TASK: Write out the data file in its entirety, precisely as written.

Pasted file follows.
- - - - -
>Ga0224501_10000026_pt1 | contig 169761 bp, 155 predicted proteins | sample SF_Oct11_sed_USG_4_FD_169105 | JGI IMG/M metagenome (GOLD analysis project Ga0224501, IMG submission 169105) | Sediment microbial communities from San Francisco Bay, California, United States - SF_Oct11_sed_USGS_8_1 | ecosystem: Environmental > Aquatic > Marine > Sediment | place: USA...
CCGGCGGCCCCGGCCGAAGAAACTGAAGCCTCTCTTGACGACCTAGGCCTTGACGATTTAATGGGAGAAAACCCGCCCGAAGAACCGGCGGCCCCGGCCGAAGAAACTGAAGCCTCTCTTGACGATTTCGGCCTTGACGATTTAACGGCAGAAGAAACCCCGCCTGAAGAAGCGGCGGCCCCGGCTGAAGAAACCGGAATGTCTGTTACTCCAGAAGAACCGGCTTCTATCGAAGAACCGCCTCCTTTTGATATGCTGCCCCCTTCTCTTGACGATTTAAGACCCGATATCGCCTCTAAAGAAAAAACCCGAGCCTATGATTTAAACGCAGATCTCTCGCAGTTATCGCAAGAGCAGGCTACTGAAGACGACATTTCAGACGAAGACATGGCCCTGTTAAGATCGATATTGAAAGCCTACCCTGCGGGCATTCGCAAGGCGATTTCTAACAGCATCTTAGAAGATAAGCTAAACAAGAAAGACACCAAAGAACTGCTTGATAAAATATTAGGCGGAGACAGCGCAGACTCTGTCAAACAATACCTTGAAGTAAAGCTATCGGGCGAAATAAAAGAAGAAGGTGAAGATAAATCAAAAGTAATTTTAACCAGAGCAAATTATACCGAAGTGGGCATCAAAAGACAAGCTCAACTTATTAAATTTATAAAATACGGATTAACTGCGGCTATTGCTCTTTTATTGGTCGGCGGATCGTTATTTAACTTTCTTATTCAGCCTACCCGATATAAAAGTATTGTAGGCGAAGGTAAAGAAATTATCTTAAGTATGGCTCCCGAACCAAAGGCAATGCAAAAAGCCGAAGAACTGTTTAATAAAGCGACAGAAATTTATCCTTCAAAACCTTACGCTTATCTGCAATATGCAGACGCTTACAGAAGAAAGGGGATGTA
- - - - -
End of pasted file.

>Ga0224501_10000026_pt1 | contig 169761 bp, 155 predicted proteins | sample SF_Oct11_sed_USG_4_FD_169105 | JGI IMG/M metagenome (GOLD analysis project Ga0224501, IMG submission 169105) | Sediment microbial communities from San Francisco Bay, California, United States - SF_Oct11_sed_USGS_8_1 | ecosystem: Environmental > Aquatic > Marine > Sediment | place: USA...
CCGGCGGCCCCGGCCGAAGAAACTGAAGCCTCTCTTGACGACCTAGGCCTTGACGATTTAATGGGAGAAAACCCGCCCGAAGAACCGGCGGCCCCGGCCGAAGAAACTGAAGCCTCTCTTGACGATTTCGGCCTTGACGATTTAACGGCAGAAGAAACCCCGCCTGAAGAAGCGGCGGCCCCGGCTGAAGAAACCGGAATGTCTGTTACTCCAGAAGAACCGGCTTCTATCGAAGAACCGCCTCCTTTTGATATGCTGCCCCCTTCTCTTGACGATTTAAGACCCGATATCGCCTCTAAAGAAAAAACCCGAGCCTATGATTTAAACGCAGATCTCTCGCAGTTATCGCAAGAGCAGGCTACTGAAGACGACATTTCAGACGAAGACATGGCCCTGTTAAGATCGATATTGAAAGCCTACCCTGCGGGCATTCGCAAGGCGATTTCTAACAGCATCTTAGAAGATAAGCTAAACAAGAAAGACACCAAAGAACTGCTTGATAAAATATTAGGCGGAGACAGCGCAGACTCTGTCAAACAATACCTTGAAGTAAAGCTATCGGGCGAAATAAAAGAAGAAGGTGAAGATAAATCAAAAGTAATTTTAACCAGAGCAAATTATACCGAAGTGGGCATCAAAAGACAAGCTCAACTTATTAAATTTATAAAATACGGATTAACTGCGGCTATTGCTCTTTTATTGGTCGGCGGATCGTTATTTAACTTTCTTATTCAGCCTACCCGATATAAAAGTATTGTAGGCGAAGGTAAAGAAATTATCTTAAGTATGGCTCCCGAACCAAAGGCAATGCAAAAAGCCGAAGAACTGTTTAATAAAGCGACAGAAATTTATCCTTCAAAACCTTACGCTTATCTGCAATATGCAGACGCTTACAGAAGAAAGGGGATGTA